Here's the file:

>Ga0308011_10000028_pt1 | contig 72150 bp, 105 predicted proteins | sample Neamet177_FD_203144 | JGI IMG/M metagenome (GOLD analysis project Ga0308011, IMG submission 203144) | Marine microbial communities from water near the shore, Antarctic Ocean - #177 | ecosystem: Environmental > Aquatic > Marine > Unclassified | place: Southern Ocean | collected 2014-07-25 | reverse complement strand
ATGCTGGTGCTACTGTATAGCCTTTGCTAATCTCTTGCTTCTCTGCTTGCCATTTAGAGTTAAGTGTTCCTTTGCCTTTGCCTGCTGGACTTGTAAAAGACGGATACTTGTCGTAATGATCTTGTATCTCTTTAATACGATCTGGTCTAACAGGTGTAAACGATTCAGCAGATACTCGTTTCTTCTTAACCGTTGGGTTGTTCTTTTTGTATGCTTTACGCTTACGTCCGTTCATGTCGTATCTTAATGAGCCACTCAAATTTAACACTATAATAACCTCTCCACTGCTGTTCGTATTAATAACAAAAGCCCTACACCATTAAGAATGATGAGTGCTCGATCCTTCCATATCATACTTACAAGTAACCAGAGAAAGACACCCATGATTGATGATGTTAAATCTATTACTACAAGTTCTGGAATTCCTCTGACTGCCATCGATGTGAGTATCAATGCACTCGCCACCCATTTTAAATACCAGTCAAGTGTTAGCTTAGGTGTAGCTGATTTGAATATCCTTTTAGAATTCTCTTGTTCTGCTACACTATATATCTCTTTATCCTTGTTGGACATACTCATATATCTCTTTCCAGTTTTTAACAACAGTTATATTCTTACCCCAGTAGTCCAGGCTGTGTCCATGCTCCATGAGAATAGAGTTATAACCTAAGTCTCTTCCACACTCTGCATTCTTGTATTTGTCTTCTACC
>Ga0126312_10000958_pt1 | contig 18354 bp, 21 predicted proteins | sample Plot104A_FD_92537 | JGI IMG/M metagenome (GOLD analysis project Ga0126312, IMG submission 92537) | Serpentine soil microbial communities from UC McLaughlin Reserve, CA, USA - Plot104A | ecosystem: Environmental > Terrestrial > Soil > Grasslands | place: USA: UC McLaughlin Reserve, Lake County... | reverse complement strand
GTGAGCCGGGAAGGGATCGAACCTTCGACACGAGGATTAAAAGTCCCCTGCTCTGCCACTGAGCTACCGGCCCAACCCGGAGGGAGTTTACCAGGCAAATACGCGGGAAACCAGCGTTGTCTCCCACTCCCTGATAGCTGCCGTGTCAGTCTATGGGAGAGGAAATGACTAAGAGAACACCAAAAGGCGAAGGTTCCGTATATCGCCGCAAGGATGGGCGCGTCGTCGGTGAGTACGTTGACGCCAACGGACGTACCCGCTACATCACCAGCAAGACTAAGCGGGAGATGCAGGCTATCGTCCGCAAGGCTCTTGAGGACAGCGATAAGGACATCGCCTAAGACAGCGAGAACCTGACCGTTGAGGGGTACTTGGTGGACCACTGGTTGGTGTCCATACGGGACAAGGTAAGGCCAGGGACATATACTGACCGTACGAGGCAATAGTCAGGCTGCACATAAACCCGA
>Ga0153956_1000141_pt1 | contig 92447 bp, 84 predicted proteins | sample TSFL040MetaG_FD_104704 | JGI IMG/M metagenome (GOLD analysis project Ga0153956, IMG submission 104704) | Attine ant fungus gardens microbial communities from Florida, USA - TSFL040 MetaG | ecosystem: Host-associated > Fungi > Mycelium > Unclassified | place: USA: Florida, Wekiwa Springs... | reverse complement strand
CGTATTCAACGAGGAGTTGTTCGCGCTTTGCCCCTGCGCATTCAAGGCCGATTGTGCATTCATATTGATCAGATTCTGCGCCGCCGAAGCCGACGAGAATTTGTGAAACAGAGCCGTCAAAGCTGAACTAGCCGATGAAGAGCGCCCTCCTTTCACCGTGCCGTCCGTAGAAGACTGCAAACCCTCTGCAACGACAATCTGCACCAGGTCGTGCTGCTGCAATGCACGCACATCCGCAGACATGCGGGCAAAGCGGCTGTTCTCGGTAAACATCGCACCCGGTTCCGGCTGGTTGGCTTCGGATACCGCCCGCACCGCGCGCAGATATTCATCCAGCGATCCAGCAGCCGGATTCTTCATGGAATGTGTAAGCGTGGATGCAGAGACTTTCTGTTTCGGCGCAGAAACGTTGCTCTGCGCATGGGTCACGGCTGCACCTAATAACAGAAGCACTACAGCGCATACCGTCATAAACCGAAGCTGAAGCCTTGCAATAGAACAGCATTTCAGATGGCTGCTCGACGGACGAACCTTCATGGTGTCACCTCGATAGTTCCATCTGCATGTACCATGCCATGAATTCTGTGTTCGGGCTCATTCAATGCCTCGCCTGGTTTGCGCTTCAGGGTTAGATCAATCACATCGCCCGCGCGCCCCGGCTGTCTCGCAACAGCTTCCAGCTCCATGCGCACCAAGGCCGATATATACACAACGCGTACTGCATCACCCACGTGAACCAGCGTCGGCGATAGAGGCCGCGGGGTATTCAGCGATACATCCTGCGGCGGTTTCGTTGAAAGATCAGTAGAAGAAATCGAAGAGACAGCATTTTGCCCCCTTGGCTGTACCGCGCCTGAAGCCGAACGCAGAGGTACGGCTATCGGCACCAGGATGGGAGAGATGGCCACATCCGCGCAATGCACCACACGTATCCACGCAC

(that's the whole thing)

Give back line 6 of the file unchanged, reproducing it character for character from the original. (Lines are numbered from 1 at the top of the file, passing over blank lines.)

CGTATTCAACGAGGAGTTGTTCGCGCTTTGCCCCTGCGCATTCAAGGCCGATTGTGCATTCATATTGATCAGATTCTGCGCCGCCGAAGCCGACGAGAATTTGTGAAACAGAGCCGTCAAAGCTGAACTAGCCGATGAAGAGCGCCCTCCTTTCACCGTGCCGTCCGTAGAAGACTGCAAACCCTCTGCAACGACAATCTGCACCAGGTCGTGCTGCTGCAATGCACGCACATCCGCAGACATGCGGGCAAAGCGGCTGTTCTCGGTAAACATCGCACCCGGTTCCGGCTGGTTGGCTTCGGATACCGCCCGCACCGCGCGCAGATATTCATCCAGCGATCCAGCAGCCGGATTCTTCATGGAATGTGTAAGCGTGGATGCAGAGACTTTCTGTTTCGGCGCAGAAACGTTGCTCTGCGCATGGGTCACGGCTGCACCTAATAACAGAAGCACTACAGCGCATACCGTCATAAACCGAAGCTGAAGCCTTGCAATAGAACAGCATTTCAGATGGCTGCTCGACGGACGAACCTTCATGGTGTCACCTCGATAGTTCCATCTGCATGTACCATGCCATGAATTCTGTGTTCGGGCTCATTCAATGCCTCGCCTGGTTTGCGCTTCAGGGTTAGATCAATCACATCGCCCGCGCGCCCCGGCTGTCTCGCAACAGCTTCCAGCTCCATGCGCACCAAGGCCGATATATACACAACGCGTACTGCATCACCCACGTGAACCAGCGTCGGCGATAGAGGCCGCGGGGTATTCAGCGATACATCCTGCGGCGGTTTCGTTGAAAGATCAGTAGAAGAAATCGAAGAGACAGCATTTTGCCCCCTTGGCTGTACCGCGCCTGAAGCCGAACGCAGAGGTACGGCTATCGGCACCAGGATGGGAGAGATGGCCACATCCGCGCAATGCACCACACGTATCCACGCAC